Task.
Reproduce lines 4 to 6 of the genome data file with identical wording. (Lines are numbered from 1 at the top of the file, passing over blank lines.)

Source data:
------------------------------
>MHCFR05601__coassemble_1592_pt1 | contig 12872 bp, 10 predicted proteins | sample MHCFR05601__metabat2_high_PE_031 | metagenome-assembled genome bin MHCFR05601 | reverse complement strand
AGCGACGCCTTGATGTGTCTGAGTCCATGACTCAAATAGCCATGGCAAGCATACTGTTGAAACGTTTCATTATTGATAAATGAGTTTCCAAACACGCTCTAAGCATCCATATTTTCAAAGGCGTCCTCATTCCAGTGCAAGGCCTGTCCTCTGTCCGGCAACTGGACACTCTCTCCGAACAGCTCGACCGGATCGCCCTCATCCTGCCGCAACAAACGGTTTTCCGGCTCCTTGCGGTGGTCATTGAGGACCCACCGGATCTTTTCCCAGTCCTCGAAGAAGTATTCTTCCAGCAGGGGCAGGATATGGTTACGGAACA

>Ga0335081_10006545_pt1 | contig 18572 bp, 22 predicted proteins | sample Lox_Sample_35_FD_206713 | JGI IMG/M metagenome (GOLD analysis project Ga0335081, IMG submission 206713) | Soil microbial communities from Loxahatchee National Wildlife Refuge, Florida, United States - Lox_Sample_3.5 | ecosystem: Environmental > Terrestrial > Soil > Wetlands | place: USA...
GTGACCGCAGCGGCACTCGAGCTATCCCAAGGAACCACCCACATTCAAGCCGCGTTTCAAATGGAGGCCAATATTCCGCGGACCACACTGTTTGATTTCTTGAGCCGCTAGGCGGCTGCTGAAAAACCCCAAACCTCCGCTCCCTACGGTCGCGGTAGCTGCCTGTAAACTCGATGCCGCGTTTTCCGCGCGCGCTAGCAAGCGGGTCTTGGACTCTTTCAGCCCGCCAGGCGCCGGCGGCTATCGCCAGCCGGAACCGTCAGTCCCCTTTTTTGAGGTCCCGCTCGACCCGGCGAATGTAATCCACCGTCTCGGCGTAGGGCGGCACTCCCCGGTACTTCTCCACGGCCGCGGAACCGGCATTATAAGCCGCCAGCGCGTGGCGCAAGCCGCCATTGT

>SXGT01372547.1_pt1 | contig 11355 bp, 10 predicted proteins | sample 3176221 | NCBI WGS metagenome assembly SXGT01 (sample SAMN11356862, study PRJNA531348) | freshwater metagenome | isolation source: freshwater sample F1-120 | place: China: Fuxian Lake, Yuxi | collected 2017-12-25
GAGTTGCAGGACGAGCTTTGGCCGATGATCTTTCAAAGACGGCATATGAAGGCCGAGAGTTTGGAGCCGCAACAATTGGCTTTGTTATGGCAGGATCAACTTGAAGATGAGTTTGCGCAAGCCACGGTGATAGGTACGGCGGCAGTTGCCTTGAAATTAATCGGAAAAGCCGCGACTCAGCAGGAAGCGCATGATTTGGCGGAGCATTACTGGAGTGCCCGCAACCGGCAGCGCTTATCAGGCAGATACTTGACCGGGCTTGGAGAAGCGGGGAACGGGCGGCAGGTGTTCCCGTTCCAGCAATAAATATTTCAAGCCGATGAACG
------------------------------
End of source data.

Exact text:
GTGACCGCAGCGGCACTCGAGCTATCCCAAGGAACCACCCACATTCAAGCCGCGTTTCAAATGGAGGCCAATATTCCGCGGACCACACTGTTTGATTTCTTGAGCCGCTAGGCGGCTGCTGAAAAACCCCAAACCTCCGCTCCCTACGGTCGCGGTAGCTGCCTGTAAACTCGATGCCGCGTTTTCCGCGCGCGCTAGCAAGCGGGTCTTGGACTCTTTCAGCCCGCCAGGCGCCGGCGGCTATCGCCAGCCGGAACCGTCAGTCCCCTTTTTTGAGGTCCCGCTCGACCCGGCGAATGTAATCCACCGTCTCGGCGTAGGGCGGCACTCCCCGGTACTTCTCCACGGCCGCGGAACCGGCATTATAAGCCGCCAGCGCGTGGCGCAAGCCGCCATTGT

>SXGT01372547.1_pt1 | contig 11355 bp, 10 predicted proteins | sample 3176221 | NCBI WGS metagenome assembly SXGT01 (sample SAMN11356862, study PRJNA531348) | freshwater metagenome | isolation source: freshwater sample F1-120 | place: China: Fuxian Lake, Yuxi | collected 2017-12-25
GAGTTGCAGGACGAGCTTTGGCCGATGATCTTTCAAAGACGGCATATGAAGGCCGAGAGTTTGGAGCCGCAACAATTGGCTTTGTTATGGCAGGATCAACTTGAAGATGAGTTTGCGCAAGCCACGGTGATAGGTACGGCGGCAGTTGCCTTGAAATTAATCGGAAAAGCCGCGACTCAGCAGGAAGCGCATGATTTGGCGGAGCATTACTGGAGTGCCCGCAACCGGCAGCGCTTATCAGGCAGATACTTGACCGGGCTTGGAGAAGCGGGGAACGGGCGGCAGGTGTTCCCGTTCCAGCAATAAATATTTCAAGCCGATGAACG